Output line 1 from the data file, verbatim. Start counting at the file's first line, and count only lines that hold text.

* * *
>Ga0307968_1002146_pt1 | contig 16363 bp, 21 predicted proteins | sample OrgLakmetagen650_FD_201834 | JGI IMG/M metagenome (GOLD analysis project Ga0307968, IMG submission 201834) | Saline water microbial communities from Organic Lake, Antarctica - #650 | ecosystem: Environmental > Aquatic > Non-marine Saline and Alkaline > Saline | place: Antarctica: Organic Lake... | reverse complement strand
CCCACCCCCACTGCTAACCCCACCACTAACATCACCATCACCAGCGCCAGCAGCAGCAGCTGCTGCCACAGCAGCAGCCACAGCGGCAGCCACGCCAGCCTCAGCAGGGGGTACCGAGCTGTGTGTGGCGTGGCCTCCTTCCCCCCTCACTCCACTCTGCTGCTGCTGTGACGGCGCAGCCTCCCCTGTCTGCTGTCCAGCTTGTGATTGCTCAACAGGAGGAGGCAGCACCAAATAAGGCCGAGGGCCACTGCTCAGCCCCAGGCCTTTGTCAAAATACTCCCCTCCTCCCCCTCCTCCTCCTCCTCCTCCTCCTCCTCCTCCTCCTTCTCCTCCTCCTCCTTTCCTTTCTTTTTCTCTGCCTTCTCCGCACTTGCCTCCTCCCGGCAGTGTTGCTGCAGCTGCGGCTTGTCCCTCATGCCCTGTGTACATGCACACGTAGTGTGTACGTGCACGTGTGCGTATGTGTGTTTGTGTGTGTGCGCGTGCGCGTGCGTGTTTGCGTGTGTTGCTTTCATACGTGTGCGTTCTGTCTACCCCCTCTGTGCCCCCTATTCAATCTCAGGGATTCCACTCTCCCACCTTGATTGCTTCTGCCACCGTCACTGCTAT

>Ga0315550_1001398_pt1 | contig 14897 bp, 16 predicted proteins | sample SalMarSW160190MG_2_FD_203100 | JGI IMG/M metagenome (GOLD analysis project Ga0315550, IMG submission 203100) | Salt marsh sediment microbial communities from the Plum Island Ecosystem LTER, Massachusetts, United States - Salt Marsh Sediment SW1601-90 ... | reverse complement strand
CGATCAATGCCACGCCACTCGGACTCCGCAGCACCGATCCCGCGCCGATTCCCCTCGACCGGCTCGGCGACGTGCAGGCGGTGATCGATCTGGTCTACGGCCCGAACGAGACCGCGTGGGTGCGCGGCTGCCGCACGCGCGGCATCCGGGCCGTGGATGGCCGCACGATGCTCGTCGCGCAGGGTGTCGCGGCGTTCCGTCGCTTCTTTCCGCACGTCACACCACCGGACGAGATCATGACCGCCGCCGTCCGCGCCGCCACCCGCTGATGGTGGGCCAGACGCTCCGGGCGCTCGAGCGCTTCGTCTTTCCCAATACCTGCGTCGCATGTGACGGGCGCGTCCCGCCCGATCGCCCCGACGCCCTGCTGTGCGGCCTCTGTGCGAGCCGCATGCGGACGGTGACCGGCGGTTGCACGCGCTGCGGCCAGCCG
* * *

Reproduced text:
>Ga0307968_1002146_pt1 | contig 16363 bp, 21 predicted proteins | sample OrgLakmetagen650_FD_201834 | JGI IMG/M metagenome (GOLD analysis project Ga0307968, IMG submission 201834) | Saline water microbial communities from Organic Lake, Antarctica - #650 | ecosystem: Environmental > Aquatic > Non-marine Saline and Alkaline > Saline | place: Antarctica: Organic Lake... | reverse complement strand